Long-term oncologic outcomes of unselected triple-negative breast cancer patients according to BRCA1/2 mutations

NPJ Precis Oncol. 2024 Apr 30;8(1):96. doi: 10.1038/s41698-024-00559-0.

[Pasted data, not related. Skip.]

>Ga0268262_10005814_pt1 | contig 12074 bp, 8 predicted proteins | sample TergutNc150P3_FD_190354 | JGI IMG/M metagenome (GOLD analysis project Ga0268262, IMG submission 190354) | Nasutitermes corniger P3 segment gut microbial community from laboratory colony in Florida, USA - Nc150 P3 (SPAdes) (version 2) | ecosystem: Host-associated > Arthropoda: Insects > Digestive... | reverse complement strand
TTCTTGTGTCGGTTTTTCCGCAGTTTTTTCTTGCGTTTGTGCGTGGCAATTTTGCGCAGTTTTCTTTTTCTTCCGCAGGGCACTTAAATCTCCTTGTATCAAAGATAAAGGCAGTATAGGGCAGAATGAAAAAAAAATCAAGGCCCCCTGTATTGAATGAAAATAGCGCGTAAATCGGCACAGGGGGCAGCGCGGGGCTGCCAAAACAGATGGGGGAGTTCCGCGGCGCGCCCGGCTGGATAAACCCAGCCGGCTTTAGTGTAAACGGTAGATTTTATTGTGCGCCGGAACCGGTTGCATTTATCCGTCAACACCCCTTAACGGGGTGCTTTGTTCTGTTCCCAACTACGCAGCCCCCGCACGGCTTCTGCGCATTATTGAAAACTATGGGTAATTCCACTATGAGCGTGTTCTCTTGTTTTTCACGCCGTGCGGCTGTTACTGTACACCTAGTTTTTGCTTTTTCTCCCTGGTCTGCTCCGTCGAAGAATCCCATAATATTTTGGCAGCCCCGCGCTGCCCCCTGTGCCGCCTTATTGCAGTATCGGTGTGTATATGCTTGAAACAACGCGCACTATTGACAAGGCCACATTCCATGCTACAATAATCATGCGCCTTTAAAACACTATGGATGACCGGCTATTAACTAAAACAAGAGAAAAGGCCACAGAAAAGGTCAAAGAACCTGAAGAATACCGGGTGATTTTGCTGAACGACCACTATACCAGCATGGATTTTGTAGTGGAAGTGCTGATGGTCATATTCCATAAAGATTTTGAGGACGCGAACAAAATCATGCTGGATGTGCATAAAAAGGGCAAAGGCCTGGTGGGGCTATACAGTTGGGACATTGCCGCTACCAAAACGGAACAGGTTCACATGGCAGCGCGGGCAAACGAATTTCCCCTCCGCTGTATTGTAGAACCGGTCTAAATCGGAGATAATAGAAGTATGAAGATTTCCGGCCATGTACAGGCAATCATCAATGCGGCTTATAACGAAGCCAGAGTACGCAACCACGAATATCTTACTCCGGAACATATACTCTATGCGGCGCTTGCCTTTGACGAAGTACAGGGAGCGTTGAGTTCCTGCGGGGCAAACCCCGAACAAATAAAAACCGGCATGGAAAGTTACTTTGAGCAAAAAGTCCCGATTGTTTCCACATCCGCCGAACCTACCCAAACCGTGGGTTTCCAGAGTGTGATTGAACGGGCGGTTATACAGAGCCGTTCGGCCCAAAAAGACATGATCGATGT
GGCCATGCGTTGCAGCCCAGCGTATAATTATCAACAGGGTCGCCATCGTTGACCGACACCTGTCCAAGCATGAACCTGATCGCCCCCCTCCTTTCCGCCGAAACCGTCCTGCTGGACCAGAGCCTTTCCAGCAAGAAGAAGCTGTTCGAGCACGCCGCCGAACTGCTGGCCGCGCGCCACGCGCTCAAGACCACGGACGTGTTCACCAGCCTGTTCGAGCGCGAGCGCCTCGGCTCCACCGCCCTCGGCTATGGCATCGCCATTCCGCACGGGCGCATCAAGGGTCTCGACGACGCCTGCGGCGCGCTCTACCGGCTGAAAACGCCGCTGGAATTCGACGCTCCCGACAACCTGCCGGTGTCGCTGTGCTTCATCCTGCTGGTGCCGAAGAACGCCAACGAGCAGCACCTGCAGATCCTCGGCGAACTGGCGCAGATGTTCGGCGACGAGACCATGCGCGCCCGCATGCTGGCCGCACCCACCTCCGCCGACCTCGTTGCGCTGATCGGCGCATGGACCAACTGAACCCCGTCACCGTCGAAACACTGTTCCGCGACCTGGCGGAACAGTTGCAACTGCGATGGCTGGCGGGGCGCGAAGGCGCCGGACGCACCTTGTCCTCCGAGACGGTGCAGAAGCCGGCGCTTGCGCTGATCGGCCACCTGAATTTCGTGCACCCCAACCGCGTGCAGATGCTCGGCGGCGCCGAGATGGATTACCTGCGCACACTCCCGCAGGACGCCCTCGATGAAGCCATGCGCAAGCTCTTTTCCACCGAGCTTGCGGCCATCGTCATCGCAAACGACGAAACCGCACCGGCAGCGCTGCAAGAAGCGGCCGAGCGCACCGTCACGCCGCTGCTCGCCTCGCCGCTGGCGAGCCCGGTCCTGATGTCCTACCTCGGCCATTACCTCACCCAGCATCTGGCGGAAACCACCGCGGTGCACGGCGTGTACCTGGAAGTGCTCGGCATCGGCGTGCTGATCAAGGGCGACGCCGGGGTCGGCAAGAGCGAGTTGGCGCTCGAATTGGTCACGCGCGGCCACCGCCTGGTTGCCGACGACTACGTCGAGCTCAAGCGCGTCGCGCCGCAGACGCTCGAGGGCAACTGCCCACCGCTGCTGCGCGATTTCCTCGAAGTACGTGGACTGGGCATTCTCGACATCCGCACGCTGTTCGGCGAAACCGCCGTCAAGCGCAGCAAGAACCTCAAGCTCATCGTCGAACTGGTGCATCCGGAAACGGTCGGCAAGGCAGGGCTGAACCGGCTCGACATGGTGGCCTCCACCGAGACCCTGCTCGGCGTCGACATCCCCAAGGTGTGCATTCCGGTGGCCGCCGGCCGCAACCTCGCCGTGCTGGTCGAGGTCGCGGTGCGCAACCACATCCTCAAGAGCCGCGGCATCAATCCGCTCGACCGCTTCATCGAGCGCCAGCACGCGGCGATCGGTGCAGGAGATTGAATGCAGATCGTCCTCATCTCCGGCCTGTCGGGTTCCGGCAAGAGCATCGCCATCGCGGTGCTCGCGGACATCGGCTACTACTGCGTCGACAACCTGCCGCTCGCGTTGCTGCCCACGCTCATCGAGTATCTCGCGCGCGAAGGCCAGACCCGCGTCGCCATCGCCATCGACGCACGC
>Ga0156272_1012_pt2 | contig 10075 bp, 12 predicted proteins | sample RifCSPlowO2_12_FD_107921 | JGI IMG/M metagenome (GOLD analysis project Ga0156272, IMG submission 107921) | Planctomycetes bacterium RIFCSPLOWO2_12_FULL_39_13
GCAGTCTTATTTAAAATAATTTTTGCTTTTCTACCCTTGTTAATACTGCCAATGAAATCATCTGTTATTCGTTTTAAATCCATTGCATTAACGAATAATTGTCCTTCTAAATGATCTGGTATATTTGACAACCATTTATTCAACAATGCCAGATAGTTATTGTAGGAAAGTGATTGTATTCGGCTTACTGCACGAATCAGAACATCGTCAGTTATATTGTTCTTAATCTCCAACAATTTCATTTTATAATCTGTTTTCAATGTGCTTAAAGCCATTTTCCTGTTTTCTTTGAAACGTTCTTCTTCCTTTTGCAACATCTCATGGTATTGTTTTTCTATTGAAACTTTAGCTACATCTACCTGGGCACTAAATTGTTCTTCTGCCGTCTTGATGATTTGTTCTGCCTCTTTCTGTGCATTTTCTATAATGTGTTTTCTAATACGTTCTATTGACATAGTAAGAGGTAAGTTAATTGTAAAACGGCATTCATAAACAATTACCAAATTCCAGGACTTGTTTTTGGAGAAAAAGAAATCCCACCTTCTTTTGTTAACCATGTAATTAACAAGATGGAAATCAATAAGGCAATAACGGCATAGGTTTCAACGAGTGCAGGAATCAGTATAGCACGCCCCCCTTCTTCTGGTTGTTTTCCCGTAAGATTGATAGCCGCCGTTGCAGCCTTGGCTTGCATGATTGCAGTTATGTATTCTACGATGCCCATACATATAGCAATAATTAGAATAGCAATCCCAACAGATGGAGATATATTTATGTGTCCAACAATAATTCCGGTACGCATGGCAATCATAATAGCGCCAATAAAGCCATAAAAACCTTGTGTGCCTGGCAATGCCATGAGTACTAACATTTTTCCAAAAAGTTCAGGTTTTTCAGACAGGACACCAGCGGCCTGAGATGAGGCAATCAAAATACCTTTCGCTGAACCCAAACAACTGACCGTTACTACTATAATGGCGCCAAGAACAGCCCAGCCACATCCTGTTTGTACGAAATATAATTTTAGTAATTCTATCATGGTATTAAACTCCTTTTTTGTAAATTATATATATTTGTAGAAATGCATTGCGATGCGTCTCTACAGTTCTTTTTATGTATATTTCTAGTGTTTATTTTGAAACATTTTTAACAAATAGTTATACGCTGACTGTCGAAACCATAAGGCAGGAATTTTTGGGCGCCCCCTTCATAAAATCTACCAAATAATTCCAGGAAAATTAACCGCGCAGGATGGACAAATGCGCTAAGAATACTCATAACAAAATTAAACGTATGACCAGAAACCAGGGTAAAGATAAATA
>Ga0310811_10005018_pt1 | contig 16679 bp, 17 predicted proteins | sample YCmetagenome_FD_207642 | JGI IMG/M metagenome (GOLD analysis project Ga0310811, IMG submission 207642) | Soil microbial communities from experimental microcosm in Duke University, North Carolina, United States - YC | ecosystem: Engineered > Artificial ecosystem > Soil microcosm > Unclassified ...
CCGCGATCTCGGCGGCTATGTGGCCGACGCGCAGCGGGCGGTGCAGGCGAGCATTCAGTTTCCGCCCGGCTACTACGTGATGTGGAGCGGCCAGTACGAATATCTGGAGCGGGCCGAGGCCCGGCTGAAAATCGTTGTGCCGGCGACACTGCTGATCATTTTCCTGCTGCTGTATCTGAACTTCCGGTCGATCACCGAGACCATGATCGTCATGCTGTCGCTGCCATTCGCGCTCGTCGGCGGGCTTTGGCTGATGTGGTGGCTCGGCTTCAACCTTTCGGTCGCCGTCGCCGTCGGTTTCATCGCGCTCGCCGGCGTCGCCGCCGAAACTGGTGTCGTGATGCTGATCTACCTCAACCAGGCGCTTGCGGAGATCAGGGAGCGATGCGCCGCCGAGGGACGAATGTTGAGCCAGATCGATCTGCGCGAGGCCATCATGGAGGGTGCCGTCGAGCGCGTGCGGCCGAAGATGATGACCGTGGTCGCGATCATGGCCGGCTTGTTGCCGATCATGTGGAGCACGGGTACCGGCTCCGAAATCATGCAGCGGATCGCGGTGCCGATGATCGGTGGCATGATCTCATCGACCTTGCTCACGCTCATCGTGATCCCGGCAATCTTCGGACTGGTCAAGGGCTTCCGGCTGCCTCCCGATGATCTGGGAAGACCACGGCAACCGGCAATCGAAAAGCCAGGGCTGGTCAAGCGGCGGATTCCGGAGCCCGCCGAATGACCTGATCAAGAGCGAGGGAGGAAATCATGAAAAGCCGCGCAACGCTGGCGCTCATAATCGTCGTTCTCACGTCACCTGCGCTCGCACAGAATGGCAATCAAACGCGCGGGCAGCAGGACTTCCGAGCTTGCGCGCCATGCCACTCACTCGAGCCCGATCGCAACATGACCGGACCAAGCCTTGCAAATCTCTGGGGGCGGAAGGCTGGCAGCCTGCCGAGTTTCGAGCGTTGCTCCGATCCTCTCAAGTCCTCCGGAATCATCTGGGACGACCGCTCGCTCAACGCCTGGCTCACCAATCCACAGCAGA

Triple-negative breast cancer (TNBC) patients are more likely to have BRCA1/2 mutations, with a prevalence rate of about 10-20%. Although several studies have analyzed the oncologic outcomes between BRCA1/2 carriers and non-carriers, the impact on breast cancer patients is still unclear. A retrospective review was performed to determine the long-term outcomes of TNBC patients, focusing on the impact of BRCA1/2 mutations. A total of 953 TNBC patients who underwent primary breast cancer surgery from June 2008 to January 2016 were included. We examined long-term outcomes, including contralateral breast cancer (CBC) incidence, recurrence patterns, and survival rates over a median follow-up of 80.9 months (range 3-152 months). 122 patients (12.8%) had BRCA1/2 mutations. BRCA1/2 mutation carriers were significantly younger at diagnosis and more likely to have a family history of breast/ovarian cancer. CBC incidence at 60, 120, and 150 months was significantly higher in BRCA1/2 mutation carriers compared to non-carriers (P = 0.0250, 0.0063, and 0.0184, respectively). However, there were no significant differences in disease-free survival, overall survival, breast cancer-specific survival, or distant-metastasis-free survival between the two groups. BRCA1/2 mutation status was a significant risk factor for CBC (HR = 6.242, P < 0.0001). Interestingly, among 29 patients with CBC recurrence, 24 patients (82.8%) had recurring TNBC subtype and among the CBC recurrence patients, 19 patients (65.5%) resumed chemotherapy. In the TNBC subtype, appropriate genetic testing and counseling are pivotal for surgical decisions like risk-reducing mastectomy (RRM). Furthermore, long-term surveillance is warranted, especially in BRCA1/2 carriers who did not receive RRM.